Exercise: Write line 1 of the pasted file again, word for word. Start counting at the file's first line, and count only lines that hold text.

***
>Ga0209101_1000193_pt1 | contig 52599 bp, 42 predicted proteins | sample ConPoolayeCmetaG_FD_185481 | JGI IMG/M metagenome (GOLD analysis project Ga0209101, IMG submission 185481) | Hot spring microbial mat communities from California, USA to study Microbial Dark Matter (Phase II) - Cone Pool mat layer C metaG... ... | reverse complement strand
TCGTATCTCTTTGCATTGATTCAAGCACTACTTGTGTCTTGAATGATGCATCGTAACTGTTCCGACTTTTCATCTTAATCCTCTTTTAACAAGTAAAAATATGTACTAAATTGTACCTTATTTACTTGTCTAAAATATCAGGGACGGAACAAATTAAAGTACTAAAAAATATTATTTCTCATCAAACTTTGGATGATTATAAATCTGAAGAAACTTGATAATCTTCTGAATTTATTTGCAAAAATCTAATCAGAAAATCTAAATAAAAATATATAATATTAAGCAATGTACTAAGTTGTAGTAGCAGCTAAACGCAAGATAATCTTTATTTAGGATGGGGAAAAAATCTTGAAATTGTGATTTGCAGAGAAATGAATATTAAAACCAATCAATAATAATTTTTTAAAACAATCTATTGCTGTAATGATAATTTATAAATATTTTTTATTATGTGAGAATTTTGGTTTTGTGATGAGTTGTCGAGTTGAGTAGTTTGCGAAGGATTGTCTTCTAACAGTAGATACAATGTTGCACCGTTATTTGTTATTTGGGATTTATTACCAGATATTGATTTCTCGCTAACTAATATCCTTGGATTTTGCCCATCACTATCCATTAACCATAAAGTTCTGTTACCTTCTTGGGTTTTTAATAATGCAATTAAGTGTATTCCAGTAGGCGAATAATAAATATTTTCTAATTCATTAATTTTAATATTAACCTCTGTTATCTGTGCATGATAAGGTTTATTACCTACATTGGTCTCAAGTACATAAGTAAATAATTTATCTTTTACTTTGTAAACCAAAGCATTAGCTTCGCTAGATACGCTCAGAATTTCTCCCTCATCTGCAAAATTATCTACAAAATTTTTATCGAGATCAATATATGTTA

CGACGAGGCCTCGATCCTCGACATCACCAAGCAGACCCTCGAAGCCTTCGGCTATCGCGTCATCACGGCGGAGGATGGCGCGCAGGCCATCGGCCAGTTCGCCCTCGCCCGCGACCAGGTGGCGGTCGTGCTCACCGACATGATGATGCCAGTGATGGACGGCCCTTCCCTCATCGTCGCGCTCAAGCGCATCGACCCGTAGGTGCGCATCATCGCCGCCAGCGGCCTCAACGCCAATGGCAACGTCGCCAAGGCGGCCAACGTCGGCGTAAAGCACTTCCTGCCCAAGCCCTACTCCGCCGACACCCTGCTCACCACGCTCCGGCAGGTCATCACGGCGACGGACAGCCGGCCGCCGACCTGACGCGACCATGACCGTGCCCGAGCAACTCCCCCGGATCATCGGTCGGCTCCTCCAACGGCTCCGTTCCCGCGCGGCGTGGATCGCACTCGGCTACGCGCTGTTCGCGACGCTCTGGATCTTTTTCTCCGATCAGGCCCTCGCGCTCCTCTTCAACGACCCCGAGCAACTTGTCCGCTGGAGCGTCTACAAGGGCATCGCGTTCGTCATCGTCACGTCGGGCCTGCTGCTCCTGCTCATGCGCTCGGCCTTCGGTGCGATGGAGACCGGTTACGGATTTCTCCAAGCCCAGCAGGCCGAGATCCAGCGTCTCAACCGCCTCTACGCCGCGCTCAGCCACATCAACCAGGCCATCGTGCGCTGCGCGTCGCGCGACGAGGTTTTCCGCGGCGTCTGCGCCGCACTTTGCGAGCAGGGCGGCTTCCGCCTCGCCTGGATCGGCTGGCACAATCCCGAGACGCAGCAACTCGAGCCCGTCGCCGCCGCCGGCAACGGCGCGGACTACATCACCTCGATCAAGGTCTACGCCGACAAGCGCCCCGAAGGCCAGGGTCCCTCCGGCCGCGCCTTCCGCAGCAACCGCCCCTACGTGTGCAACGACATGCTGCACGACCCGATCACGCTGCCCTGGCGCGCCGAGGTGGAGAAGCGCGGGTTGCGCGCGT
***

>Ga0209101_1000193_pt1 | contig 52599 bp, 42 predicted proteins | sample ConPoolayeCmetaG_FD_185481 | JGI IMG/M metagenome (GOLD analysis project Ga0209101, IMG submission 185481) | Hot spring microbial mat communities from California, USA to study Microbial Dark Matter (Phase II) - Cone Pool mat layer C metaG... ... | reverse complement strand